Monday, June 13, 2011

My hops are growing!!! Well, some of them anyway.

My rhizomes were planted a little over two months ago and I finally have some results to report  on. The Cascade rhizome has shown the most significant growth of the four different types we planted. We were expecting this to be the case based on research Gary had done before planting and based on what Jerry from the Brew Haus had told me when I bought the rhizomes. As you may recall from my first "Hops" post, after getting them in the ground we covered the sprouts with a bottomless plastic jug to keep rabbits away. Here are a few pictures showing how we did this. When I say "we"... I should specify that this was Gary's great idea and he did it, so there was really nothing "we" about it.

haha, take that you wascally wabbits

After the sprouts got large enough, Gary removed the plastic jugs and put some chicken wire around each plant. We have had one causality though. The Centennial does not appear to have sprouted at all and we are starting to believe we won't see any growth from it. Here are some more pictures of each plant. As you can see, the Cascade plant is well over 4 feet tall now! The Willamette and Nugget are growing, but much slower than the Cascade.

This is the base of the Cascade plant. Note: to the right of the tape measure we actually have another new little sprout started! The Cascade rhizome took off the quickest by far.

Here is a full shot of the Cascade.

So there you have it. Though I wouldn't quite call it a bumper crop, we are making progress. Gary and I are considering digging up one or two of the extra sprouts that have appeared around the base of the Cascade plant and re-planting them where the Centennial was intended to be. I'll let you know how that turns out if we decide to do it. That's all for now, thanks again for reading!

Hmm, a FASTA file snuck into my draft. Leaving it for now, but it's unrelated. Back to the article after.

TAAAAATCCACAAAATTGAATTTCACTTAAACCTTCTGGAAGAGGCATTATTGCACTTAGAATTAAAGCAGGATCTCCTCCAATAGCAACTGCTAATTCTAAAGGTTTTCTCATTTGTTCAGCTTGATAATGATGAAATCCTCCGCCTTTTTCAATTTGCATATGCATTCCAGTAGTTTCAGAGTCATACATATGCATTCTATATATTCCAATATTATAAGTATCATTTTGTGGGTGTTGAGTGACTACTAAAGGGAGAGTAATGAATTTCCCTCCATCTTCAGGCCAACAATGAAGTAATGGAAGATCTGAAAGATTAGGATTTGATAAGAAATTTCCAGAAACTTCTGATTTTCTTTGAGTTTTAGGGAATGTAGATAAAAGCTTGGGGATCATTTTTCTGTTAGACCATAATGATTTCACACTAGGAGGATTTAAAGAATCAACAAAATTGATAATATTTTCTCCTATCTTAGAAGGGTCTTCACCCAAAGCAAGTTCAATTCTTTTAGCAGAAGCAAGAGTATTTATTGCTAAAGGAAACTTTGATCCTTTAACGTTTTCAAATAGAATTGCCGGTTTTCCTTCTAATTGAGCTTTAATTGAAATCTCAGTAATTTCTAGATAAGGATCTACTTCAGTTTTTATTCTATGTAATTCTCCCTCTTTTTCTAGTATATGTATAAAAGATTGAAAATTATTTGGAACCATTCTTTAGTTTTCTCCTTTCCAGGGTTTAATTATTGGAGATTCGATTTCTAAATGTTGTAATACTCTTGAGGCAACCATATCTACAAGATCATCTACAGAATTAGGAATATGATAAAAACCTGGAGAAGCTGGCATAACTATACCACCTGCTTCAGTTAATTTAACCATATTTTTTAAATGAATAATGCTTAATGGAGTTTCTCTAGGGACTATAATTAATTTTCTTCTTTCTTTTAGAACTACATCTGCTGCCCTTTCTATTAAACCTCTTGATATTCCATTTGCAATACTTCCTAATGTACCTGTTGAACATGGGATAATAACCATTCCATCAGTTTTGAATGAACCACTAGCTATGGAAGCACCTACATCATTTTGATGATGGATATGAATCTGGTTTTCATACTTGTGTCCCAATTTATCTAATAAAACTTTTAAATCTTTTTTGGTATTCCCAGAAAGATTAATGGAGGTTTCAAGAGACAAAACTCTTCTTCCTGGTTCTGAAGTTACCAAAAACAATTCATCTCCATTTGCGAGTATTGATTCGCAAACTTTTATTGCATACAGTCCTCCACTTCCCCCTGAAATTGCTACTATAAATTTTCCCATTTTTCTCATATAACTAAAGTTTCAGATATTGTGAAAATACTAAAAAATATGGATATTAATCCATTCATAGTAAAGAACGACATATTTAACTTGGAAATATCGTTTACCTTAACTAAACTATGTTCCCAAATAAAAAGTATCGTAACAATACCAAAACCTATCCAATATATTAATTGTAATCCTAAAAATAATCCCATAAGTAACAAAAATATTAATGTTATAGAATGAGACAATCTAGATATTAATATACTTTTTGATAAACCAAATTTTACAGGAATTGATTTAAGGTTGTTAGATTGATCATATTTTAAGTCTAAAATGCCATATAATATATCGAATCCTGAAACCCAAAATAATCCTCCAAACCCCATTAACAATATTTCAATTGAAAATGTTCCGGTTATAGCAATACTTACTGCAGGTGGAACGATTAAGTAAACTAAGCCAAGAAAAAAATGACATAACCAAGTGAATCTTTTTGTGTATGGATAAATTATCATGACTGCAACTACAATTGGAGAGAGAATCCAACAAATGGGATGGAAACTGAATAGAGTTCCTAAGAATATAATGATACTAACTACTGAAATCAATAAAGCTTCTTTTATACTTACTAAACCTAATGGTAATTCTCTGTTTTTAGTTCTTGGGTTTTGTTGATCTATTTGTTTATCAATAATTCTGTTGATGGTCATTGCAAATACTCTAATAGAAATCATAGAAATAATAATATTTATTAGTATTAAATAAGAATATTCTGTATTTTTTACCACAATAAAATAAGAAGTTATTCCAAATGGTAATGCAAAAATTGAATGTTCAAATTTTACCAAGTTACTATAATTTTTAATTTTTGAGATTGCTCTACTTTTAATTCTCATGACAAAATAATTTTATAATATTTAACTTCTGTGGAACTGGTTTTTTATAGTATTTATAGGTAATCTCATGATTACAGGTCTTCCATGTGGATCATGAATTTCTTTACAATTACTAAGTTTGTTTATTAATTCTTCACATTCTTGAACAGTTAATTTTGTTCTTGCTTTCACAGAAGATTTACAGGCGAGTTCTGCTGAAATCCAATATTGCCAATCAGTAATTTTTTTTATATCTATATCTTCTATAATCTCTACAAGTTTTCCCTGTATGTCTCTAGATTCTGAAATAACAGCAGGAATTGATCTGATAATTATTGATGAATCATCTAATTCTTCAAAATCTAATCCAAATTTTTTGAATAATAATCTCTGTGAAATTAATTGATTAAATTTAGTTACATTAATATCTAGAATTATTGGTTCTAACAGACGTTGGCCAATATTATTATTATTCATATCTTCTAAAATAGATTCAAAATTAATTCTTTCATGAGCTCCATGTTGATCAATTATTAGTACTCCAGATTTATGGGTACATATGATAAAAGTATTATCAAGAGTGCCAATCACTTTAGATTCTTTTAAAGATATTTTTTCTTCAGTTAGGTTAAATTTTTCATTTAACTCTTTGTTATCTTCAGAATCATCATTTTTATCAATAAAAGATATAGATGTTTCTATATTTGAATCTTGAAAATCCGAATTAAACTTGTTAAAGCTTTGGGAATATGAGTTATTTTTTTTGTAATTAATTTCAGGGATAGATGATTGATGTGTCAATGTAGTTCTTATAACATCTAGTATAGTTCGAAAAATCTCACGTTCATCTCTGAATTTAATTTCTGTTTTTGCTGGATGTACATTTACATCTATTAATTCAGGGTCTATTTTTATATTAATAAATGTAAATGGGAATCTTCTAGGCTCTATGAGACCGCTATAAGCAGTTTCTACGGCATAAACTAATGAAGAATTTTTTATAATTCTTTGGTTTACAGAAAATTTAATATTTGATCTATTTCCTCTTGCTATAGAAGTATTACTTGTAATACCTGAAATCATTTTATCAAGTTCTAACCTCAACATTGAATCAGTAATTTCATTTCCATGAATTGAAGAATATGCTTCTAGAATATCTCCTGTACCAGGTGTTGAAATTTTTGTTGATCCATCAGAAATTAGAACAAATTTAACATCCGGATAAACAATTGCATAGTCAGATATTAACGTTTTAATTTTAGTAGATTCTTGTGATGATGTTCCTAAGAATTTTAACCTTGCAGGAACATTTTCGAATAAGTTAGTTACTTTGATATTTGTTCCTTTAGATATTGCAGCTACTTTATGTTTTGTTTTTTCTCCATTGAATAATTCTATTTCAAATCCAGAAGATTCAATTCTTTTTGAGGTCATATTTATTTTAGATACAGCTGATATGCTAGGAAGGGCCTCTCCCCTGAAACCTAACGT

Monday, June 6, 2011

I'm a Cheapskate

I've made some pretty awesome media changes lately that are saving us a lot of money. Here is a break down of costs before and after the changes. Bottom line, because more services are being offered online and because TV stations now broadcast in digital formats, I'm getting more and paying A LOT less.

Before the changes we had $180 in total monthly media bills:
$86 - cell phones - 2 lines with US Cellular, we never used all our minutes
$30 - internet DSL connection
$24 - land line phone
$30 - basic cable
$10 - netflix

After the changes we now have $65 in total monthly media bills:
$22 - tracfones - these are prepay cell phones, we only pay for what we use 
$30 - internet DSL connection
$3 - ooma Voice Over IP - use your house phone via your internet connection
$0 - FREE digital TV channels over the air (we get 23 channels)
$10 - netflix - tv and movies streaming to our TV
$0 - pandora - online radio stations tailored to our music preferences
$0 - hulu - tv and movies streaming to our TV

So as you can see, we're saving $115 a month and getting tons more media! I should mention a few things;
We did cut back our cell usage. Tracfone gives us each 100 minutes per line per month for $11 per line. We can add more minutes as we need them and pay as we go. No contract, no termination fees, and we got to keep our same numbers. Best of all, the phone itself only cost $10! The phone I have can text and call... that's it. It's nothing fancy but Tracfone dose offer other phones that can browse the web, have built in cameras, etc... I plan on getting an i-pod touch so I can keep up with the ever changing world of apps despite my lack of smart phone.